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Photos: HTC Touch HD, the phone Android should've launched on

We love the HTC Touch HD, but we'd like it so much more if it ran Android. Google, if you're reading this, please, please, please make an Android phone like this

The T-Mobile G1 has sparked some controversy at Crave, around whether or not the hardware does Android justice -- most of us think it doesn't. Yes, the G1 is practical and good if you like a mechanical Qwerty keypad, but where's the sexiness? Where are the iPhone-killing looks? Well, they're on HTC's next device, the HTC Touch HD.

Boasting a massive colour touchscreen that measures 50mm wide by 82mm tall, a slim design and all the features you'd expect from a modern smartphone -- GPS, Wi-FI and HSDPA -- the Touch HD is a real beauty. Alas, Google and HTC aren't running Android on it -- instead the Touch HD stumbles along on Windows Mobile 6.1 Professional.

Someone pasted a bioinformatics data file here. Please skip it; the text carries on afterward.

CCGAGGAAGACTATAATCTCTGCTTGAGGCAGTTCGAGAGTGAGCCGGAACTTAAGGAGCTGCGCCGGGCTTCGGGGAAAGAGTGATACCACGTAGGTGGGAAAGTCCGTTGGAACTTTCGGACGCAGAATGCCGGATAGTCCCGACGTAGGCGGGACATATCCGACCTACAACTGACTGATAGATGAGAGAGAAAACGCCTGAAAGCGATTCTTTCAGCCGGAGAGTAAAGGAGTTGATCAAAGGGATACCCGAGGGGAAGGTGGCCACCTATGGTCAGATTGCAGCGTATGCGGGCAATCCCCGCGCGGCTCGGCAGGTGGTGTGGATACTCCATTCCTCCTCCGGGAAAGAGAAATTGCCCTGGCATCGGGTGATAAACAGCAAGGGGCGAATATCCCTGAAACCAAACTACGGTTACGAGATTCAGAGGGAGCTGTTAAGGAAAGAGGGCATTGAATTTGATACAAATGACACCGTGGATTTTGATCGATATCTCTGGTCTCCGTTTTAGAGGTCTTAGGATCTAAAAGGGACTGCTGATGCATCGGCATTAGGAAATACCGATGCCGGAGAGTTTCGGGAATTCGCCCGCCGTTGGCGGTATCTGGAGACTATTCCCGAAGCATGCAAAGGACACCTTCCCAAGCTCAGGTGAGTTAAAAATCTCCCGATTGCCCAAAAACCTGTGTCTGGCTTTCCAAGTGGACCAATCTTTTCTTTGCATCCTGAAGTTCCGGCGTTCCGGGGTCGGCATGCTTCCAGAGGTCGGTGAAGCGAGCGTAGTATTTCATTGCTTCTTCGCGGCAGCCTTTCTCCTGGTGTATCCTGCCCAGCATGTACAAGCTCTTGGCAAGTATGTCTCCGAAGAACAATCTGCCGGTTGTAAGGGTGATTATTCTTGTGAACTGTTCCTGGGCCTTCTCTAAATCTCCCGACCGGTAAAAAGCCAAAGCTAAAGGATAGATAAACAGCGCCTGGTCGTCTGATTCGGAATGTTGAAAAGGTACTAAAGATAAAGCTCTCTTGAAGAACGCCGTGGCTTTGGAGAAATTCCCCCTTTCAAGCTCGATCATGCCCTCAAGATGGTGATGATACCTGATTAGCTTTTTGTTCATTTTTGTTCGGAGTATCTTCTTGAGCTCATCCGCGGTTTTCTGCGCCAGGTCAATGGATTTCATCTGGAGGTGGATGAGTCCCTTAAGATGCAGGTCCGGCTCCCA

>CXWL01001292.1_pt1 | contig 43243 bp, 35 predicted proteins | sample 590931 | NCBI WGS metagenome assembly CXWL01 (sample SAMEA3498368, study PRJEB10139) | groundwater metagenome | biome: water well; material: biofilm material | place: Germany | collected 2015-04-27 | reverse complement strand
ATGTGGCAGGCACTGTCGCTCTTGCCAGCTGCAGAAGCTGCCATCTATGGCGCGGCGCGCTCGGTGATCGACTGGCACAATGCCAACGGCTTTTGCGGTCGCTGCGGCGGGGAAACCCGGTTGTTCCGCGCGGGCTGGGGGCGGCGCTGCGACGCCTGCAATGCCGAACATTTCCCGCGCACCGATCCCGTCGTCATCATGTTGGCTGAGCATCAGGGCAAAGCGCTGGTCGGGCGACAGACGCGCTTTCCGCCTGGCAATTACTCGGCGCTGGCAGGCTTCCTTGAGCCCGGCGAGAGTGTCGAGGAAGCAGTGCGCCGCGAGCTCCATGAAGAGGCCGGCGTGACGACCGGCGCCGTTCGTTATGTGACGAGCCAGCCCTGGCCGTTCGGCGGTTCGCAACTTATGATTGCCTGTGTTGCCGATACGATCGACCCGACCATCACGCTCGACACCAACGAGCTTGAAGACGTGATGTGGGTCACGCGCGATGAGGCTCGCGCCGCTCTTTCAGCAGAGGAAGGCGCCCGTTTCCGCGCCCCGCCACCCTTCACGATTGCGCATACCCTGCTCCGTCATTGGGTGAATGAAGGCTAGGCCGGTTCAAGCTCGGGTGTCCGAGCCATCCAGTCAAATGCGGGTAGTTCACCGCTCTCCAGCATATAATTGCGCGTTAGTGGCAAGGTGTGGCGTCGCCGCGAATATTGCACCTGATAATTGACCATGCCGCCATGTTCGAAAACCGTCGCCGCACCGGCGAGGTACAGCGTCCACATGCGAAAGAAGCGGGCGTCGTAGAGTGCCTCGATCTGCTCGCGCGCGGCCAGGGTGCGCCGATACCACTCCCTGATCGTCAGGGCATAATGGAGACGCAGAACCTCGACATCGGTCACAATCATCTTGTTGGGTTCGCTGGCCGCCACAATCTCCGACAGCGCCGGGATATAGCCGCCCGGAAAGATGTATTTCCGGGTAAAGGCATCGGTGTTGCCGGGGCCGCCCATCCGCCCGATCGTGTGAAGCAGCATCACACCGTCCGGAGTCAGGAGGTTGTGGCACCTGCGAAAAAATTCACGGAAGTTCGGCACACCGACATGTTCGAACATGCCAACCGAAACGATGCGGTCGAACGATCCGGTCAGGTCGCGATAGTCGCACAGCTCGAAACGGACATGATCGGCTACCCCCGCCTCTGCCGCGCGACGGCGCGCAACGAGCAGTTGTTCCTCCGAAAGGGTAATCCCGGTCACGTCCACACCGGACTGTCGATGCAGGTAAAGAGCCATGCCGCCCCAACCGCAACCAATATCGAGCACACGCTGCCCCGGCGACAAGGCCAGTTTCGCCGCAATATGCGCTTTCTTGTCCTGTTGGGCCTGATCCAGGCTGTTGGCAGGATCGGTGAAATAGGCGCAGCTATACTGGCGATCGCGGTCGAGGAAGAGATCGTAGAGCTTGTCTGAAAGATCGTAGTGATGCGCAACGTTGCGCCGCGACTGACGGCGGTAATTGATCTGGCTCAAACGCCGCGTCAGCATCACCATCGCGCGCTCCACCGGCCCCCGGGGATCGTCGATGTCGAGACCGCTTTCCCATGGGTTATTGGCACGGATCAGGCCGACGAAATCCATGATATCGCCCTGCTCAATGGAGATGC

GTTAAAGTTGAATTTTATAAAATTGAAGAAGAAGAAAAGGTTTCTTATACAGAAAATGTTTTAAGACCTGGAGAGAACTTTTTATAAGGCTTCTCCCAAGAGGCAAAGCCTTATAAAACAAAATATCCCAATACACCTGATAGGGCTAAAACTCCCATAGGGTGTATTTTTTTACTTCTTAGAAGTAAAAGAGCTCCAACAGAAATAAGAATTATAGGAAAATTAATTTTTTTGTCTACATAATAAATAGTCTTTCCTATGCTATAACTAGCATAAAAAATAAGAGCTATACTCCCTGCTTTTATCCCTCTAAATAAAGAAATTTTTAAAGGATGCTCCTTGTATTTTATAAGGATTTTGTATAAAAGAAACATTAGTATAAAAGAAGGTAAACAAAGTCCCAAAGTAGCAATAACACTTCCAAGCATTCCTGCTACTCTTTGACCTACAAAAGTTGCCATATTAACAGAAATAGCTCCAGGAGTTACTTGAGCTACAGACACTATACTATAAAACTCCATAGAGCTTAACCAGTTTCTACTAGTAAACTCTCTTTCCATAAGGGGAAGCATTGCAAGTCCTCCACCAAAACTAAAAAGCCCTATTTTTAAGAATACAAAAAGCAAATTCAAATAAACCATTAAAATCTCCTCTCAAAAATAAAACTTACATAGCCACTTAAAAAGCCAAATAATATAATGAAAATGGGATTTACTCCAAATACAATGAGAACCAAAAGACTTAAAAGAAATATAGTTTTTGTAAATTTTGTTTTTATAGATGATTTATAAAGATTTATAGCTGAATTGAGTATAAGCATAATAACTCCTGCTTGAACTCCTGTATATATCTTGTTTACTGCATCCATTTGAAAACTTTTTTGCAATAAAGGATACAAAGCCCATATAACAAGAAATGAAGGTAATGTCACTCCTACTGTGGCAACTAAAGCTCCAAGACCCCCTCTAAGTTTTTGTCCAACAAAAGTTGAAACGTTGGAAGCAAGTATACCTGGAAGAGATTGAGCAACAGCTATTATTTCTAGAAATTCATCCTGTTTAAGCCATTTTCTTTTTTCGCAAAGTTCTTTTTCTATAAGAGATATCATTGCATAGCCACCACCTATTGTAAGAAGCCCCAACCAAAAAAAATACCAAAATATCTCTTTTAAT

If you're a business person, the thought of a Windows Mobile iPhone-a-like might get your blood pumping, but we want Android on it and we want it now. If you're reading this, Google, we ask -- no, beg -- you to get HTC to make something for you like this. Click 'Continue' for more pictures and information.

The Touch HD comes in at around the same size as the iPhone 3G, but it boasts a larger screen and is slightly heavier, weighing 148g. The screen isn't as responsive as the G1's or iPhone 3G's, but it's much more responsive than any other Windows Mobile touchscreen phone out there at the moment.

At 12mm thick, the HTC Touch HD is as thin as the iPhone 3G and slips easily into a pocket. It feels really sturdy and could probably take its fair share of drops. It's interesting to note that when we spoke to HTC during the launch of the Touch Diamond, there was a sense that making something this thin with these kinds of features would take longer -- but it's done it.

Perched on the back of the HTC Touch HD is a whopping 5-megapixel camera with auto-focus. Aside from taking higher-resolution pictures than the iPhone, the Touch HD also offers you the chance to send those pictures via MMS. There's no flash or LED photo light, so shots in low light don't come out very well.

There it is, the one thing we cried about when we realised that the T-Mobile G1 didn't have one -- a 3.5mm headphone jack. It's a small feature that makes a huge difference and another reason we think that a Touch HD-type device should run Android. So for the final time Google, this is what we want, mmmkay? Expect a full review of the HTC Touch HD soon.